Passing Assets to Children


Hello, this is Richard Morgan at Morgan and DiSalvo. Another one of our back to the basics video newsletters series. This topic is how to pass assets to the children if you’re single at your death and if you’re married at the second spouse’s death. There are three options. Option number one, it’s really simple. You just give the asset to the child or the children outright. Normally, they’re in equal shares, whatever shares you want, but the key is you give it to them outright. In smaller states, that may be the right answer.

Option number two, when you have younger children, you give it to them in short term trust. Why? They’re not old enough to get it yet, so we’ll have a trustee control those assets on their behalf and provide for them until they’re old enough, then you either pay it out to them in one lump sun, which we don’t really favor, or two or three installments, which we factor. If you give them more than one installment, they can learn from their mistakes.

There’s a third option which is the one we favor for wealthier families. What I would say is if you’re around 300,000 per child, it probably isn’t really worth it. Get around 500,000 per child effectively, it starts to become really pretty good. At a million dollars per child, it’s a no-brainer, so what is that option? We call it longterm trust planning. Longterm trust planning is the same exact deal as a short term trust.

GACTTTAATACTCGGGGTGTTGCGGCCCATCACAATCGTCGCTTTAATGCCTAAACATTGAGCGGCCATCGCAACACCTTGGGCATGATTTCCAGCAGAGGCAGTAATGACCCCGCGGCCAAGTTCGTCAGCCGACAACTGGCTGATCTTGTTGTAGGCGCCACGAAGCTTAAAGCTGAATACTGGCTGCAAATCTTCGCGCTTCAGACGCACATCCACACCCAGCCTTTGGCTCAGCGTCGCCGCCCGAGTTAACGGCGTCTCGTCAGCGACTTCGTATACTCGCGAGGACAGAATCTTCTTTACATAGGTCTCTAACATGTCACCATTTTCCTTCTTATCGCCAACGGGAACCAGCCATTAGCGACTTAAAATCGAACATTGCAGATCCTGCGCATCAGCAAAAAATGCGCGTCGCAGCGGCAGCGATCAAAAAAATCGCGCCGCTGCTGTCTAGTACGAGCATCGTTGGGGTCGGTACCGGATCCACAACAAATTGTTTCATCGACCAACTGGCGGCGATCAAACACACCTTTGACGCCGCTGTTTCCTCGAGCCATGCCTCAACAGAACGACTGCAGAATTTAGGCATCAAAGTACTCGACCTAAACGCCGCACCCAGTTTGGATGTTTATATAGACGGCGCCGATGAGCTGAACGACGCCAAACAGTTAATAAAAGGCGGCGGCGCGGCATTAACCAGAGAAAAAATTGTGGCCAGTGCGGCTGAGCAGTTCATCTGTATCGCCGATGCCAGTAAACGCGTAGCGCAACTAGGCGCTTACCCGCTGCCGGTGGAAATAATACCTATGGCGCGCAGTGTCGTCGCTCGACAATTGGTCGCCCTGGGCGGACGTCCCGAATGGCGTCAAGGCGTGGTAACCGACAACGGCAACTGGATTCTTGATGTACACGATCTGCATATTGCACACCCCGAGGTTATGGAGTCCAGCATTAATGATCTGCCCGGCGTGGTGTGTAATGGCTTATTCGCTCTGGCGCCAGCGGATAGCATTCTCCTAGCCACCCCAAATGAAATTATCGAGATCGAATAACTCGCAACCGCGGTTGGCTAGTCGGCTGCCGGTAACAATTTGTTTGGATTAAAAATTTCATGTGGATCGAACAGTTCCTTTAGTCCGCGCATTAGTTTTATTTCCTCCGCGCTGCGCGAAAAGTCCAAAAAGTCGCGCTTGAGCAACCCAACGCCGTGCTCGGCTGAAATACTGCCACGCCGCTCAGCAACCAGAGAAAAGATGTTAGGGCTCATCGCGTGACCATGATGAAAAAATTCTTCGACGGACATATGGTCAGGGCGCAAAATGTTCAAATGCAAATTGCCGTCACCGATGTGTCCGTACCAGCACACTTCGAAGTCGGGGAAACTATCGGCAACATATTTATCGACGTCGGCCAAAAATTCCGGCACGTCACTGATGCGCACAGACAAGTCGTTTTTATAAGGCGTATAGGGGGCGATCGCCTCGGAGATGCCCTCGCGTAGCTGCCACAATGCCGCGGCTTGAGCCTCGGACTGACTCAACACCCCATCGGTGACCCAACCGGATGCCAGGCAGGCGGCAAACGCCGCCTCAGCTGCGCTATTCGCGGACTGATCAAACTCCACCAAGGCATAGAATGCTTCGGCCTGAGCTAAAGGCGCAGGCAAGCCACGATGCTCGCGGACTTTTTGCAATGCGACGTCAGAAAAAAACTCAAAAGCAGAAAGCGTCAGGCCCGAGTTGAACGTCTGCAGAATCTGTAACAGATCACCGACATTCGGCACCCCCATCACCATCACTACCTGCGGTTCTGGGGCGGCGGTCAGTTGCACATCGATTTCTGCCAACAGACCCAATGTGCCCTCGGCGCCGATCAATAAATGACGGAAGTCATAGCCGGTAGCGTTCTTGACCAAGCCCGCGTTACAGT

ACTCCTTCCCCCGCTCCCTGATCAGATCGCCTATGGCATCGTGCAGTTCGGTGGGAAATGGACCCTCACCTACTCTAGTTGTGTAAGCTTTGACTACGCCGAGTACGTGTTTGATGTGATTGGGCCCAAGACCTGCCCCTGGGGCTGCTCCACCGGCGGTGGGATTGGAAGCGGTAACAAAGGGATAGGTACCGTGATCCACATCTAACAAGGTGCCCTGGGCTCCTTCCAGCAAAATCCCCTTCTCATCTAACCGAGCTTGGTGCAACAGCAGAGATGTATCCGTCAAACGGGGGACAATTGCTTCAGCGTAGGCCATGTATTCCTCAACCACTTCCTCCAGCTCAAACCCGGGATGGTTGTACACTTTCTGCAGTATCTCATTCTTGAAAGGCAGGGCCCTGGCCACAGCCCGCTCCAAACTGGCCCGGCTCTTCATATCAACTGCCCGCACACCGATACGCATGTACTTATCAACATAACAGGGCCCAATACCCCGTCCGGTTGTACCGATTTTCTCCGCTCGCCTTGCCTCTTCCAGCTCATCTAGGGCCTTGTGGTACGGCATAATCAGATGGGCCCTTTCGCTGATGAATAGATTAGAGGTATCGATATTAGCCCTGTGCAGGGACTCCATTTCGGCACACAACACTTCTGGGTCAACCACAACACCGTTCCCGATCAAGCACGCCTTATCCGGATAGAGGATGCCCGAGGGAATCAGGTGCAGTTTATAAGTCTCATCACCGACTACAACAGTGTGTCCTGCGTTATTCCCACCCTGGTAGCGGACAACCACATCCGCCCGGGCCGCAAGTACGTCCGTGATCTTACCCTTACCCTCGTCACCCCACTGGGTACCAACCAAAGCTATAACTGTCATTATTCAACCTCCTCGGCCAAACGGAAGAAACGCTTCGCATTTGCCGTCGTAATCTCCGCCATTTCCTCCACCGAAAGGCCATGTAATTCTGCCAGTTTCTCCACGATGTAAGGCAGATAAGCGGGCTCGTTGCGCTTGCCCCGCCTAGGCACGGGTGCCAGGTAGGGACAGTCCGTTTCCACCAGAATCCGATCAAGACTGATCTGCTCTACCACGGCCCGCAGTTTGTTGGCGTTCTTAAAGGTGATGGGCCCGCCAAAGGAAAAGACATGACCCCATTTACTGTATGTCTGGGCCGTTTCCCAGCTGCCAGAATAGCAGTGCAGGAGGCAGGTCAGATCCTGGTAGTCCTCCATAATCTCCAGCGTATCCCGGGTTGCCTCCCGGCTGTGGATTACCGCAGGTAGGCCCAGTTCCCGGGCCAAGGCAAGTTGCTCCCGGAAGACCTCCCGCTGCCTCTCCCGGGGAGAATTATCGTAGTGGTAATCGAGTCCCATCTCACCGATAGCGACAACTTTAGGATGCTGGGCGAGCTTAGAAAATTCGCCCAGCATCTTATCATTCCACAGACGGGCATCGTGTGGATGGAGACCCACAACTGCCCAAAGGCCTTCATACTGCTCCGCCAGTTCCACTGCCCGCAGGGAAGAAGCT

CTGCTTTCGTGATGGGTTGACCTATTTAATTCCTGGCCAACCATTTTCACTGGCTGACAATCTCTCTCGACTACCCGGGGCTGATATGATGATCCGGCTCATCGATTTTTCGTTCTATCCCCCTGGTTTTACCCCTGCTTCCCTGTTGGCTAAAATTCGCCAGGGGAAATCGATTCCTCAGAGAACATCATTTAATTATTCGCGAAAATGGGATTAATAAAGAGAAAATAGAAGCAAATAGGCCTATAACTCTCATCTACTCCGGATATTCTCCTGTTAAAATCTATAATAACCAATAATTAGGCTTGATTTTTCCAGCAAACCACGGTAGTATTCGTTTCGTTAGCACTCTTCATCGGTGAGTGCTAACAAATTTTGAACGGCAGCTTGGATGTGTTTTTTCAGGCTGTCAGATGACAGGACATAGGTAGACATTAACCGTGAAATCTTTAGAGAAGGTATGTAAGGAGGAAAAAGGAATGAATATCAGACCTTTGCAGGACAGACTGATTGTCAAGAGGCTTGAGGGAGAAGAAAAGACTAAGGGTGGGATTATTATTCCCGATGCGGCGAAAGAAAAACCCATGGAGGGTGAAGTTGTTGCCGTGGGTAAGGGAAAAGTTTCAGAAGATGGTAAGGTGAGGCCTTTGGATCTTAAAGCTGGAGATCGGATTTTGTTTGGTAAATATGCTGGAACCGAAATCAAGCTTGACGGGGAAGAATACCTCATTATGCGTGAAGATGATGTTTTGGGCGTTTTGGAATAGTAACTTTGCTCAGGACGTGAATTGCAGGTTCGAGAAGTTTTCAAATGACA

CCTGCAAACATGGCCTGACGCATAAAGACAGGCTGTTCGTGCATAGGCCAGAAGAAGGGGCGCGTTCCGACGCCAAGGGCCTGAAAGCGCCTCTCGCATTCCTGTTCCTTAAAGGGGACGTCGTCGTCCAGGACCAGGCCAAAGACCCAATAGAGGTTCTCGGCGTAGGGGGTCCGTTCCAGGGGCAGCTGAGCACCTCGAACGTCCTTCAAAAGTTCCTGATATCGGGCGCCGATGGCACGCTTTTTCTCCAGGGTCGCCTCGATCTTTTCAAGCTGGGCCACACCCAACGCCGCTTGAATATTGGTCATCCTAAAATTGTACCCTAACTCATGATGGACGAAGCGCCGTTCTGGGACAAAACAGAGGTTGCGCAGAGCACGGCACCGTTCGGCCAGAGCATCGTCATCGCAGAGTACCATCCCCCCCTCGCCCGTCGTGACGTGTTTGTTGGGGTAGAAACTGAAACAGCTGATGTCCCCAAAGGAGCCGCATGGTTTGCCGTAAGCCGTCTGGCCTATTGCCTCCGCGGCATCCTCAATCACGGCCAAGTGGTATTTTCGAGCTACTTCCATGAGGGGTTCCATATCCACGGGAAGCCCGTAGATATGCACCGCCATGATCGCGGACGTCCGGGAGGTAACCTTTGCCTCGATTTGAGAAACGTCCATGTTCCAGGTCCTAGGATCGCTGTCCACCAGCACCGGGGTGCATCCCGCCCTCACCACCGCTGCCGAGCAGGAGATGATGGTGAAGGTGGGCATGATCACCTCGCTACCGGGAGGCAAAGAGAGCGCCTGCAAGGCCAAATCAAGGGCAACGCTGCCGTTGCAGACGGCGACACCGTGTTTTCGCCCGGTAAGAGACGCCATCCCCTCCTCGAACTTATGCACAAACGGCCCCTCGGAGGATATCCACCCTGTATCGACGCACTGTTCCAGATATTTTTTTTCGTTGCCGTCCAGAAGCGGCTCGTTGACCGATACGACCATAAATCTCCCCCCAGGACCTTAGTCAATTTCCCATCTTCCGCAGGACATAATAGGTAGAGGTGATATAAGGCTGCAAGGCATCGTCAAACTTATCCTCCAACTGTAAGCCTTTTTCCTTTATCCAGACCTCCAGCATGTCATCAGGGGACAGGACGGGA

It’ll be in trust for the child until the magic age or ages. At the point you would have distributed the assets out to the child, instead of doing that when you distribute it out, it’s unprotected. Whatever the child’s problems are, they can attach it. They get divorced. They have bankruptcy. Whatever it is, they can attach it.

Instead, we leave it in trust for the rest of their life. Now, if we want — it’s a separate question — we can have the child become their own trustee in control of their trust share, so from the child’s perspective, it’s practically invisible, but legally, it is like a protective shield around any unwanted outsiders. This trust can last through their grandchild’s generation under new Georgia law which allows trusts to last up to 360 years. We can make the trust last as long as you want it to.

As long as it’s effective, we have a protective shield around the assets that pass down to your family.

It’s Richard Morgan at Morgan and DiSalvo.

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